Well, certainly topical herbs that I buy at the health food store are Category A+, safe for all. Right?

Wrong. The U.S. FDA does not categorize herbs and supplements the way it does other drugs. According to the American Pregnancy Association, one can go to the Natural Medicines Database to find out information regarding the safety of natural medicines throughout one’s pregnancy. Each natural medicine is placed into one of the following categories:

  • Likely Safe
  • Possible Safe
  • Possibly Unsafe
  • Likely Unsafe
  • Unsafe
  • Insufficient Evidence

I went to check it out, but it costs to join and search their database. So I did a little sleuthing elsewhere. Some herbs seem safe to use topically but are not recommended orally while pregnant. And regarding most topical herbal supplements that I have heard/read help acne – from tea tree oil to camphor to sulfur to arnica montana to witch hazel – the research seems contradictory at best, inconclusive or non-existent.

Feeling that pregnant glow? Keep your complexion free from acne during pregnancy by eating well, relieving stress, and promoting a healthy liver to clarify your skin!

So what is a hormonal, broken-out “mommy-to-be”…to do? Well, once my frustration subsided after having not discovered the safest product with which to curb my acne, I turned my focus away from what more I could do and take to what I was already doing. And I came up with the following list of improvements:

1. Clean Up My Diet

I have discovered that when my digestion is off, my acne is ON. For example, my skin seems to break out more when I eat nuts. And as The Body Ecology Diet suggests, nuts are tough to digest, especially when our inner ecosystems are compromised. So I’ve cut those out for now.

I’ve also found that my overall digestion is better while drinking Probiotic Liquids and taking a probiotic supplement.

I am loading up on vegetables of every color, healthy fats, and organic, low-mercury fish, and organic, hormone-free poultry. And, of course, no gluten, no refined sugar, and caffeine only from green tea.

2. De-Stress – i.e. Daily Meditation

Our lives reflect what we create in our minds. So if I want a smooth, calm complexion, I must think smooth, calm thoughts. I aim to meditate for 20 minutes a day. “Who has 20 extra minutes?” I know, but taking time to sit still each day is perhaps the kindest thing I can do for myself – as a reminder that I am indeed a human being and not a human doing.

3. Sleep Better (and More)

No falling asleep with the television on – in fact, we took it out of our bedroom. (Nothing like the scary news to rock you to sleep!) And I’ve been aiming for 7 to 9 hours a night. “But I don’t have time to sleep!” But, oh, how much time is wasted when I don’t! PLUS good sleep equals good skin; in Chinese medicine, the liver cleanses between 1am-3am, and if you eat too late or go to sleep too late, the liver will not complete all of its house cleaning.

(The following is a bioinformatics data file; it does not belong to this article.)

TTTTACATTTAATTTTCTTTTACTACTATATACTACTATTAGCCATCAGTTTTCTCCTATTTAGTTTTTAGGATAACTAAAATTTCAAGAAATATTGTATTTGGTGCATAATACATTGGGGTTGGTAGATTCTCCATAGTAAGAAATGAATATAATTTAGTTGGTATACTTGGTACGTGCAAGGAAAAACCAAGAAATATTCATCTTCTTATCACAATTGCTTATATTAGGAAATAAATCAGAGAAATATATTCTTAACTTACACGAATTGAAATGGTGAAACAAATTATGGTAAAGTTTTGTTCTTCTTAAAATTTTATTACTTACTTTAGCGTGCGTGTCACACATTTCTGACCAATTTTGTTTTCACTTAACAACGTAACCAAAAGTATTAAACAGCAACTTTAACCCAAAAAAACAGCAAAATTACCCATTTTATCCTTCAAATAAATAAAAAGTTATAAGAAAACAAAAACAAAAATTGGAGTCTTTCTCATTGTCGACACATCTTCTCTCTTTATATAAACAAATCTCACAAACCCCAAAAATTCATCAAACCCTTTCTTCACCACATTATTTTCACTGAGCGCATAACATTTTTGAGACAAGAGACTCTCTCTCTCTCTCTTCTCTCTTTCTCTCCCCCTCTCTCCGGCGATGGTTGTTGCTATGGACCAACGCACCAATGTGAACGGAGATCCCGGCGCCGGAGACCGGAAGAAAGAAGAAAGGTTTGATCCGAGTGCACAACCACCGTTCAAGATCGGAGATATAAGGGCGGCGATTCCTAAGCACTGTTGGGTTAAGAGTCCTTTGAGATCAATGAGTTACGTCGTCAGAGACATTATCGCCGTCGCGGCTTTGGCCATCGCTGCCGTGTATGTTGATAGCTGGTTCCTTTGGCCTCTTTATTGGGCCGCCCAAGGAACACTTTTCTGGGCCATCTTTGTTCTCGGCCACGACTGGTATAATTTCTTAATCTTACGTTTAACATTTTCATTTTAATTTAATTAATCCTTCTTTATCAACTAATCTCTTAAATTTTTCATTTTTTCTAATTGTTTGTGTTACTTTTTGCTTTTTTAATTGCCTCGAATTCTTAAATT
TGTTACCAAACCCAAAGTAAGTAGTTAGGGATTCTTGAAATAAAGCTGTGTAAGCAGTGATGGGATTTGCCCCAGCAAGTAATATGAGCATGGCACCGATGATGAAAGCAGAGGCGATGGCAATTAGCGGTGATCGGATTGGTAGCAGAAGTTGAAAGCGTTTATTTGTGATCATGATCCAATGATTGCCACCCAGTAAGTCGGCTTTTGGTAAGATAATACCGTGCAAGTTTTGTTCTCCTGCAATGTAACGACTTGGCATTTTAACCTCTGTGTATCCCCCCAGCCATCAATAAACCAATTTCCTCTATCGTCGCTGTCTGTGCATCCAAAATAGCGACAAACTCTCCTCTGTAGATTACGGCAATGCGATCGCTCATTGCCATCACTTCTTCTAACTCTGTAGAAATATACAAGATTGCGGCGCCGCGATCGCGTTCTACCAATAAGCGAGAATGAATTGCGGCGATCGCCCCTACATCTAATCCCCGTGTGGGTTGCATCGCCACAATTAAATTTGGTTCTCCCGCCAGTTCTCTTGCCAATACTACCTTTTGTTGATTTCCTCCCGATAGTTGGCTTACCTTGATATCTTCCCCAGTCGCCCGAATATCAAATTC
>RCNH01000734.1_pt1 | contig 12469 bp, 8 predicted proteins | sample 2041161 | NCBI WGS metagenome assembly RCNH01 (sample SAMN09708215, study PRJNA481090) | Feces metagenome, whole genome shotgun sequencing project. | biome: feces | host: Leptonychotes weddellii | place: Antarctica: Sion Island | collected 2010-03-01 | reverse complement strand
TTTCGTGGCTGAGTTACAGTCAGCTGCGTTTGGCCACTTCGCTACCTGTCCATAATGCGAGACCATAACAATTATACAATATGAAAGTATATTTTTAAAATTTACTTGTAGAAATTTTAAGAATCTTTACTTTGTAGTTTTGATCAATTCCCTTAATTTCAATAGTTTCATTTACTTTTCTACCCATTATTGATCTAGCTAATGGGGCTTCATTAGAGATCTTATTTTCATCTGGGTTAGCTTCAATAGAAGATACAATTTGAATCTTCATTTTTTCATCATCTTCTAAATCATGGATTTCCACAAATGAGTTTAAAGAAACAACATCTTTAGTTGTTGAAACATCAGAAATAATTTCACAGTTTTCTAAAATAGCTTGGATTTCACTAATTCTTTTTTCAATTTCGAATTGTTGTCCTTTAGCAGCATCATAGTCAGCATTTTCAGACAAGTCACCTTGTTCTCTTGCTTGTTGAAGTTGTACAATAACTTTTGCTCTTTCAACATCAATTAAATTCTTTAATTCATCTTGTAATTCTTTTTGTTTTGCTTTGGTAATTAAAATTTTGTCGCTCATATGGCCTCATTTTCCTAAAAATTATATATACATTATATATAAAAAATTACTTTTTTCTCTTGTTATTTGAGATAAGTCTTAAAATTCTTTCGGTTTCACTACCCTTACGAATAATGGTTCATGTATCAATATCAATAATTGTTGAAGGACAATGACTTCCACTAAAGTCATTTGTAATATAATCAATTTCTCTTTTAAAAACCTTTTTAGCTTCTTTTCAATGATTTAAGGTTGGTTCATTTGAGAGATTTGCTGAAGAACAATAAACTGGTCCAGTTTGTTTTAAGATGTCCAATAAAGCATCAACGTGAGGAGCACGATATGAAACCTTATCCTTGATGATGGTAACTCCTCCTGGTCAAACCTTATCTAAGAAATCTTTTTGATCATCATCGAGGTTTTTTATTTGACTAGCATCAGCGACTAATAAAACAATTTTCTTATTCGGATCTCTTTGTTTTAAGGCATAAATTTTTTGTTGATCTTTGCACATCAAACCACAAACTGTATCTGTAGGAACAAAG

4. Improve Cleansing Regime

All makeup comes off each night no matter how late it is and how tired I am. I am washing my face in the morning and night followed by a 30 SPF UVA/UVB sunscreen in the morning and a moisturizer at bedtime. Take care, however, that your sunscreen does NOT contain the ingredients Oxybenzone or Retinyl Palmitate. According to the Environmental Working Group (EWG), the ingredient Oxybenzone:

“Can trigger allergic reactions, is a potential hormone disruptor, and penetrates the skin in relatively large amounts. Some experts caution that it should not be used on children.”

My dermatologist told me to avoid it too. EWG’s website also points to a study recently done by the FDA on another very common sunscreen ingredient, Retinyl Palmitate:

“Recently available data from an FDA study indicates that a form of vitamin A, retinyl palmitate, when applied to the skin in the presence of sunlight, may speed the development of skin tumors and lesions (NTP 2009). This evidence is troubling because the sunscreen industry adds vitamin A to 41% of all sunscreens.”

The Environmental Working Group (EWG) says that, at present, mineral sunscreens (i.e. zinc or titanium) are our best and safest best as far as products are concerned. But the very best things to do are: cover up, get in the shade, and avoid peak hours when the sun is directly overhead.

5. Clean Out the Liver and the Colon

Making sure the major elimination channels are open is key. I first use LivAmend to move what has built up in the liver. Then colonics will even be more effective. ALL the colon hydrotherapists I’ve spoken to agree to AVOID colonics early in pregnancy, although a few said later in pregnancy may be ok.

Who knows? Maybe this acne has been a blessing of sorts. An internal alarm system telling, alerting me that there is something it doesn’t like going on internally.

So, I am going to wash my face twice a day, calm down, sleep well, and make sure my diet is clean.

And when I do have a little bun in the oven… if my acne gets worse? Well, I can look at it as a reminder that I need to take extra special care of myself. And I kinda predict that the little bumps on my face will soon be forgotten, as the object of my attention – and affection – will be one, great big bump.


Getting pregnant is an exciting time for any woman, but with pregnancy comes a rush of hormones, often leading to an increase in breakouts. As an expectant mommy, how do you know which acne products are safe or harmful to your unborn baby? It is important to be cautious within the acne products that you use topically and orally since a number of ingredients can have harmful side effects for both mother and baby.

To ensure clear skin and a healthy pregnancy, you can start by cleaning up your diet, relieving stress, sleeping well, caring for your skin with gentle ingredients, and cleansing your liver to promote a strong and healthy complexion!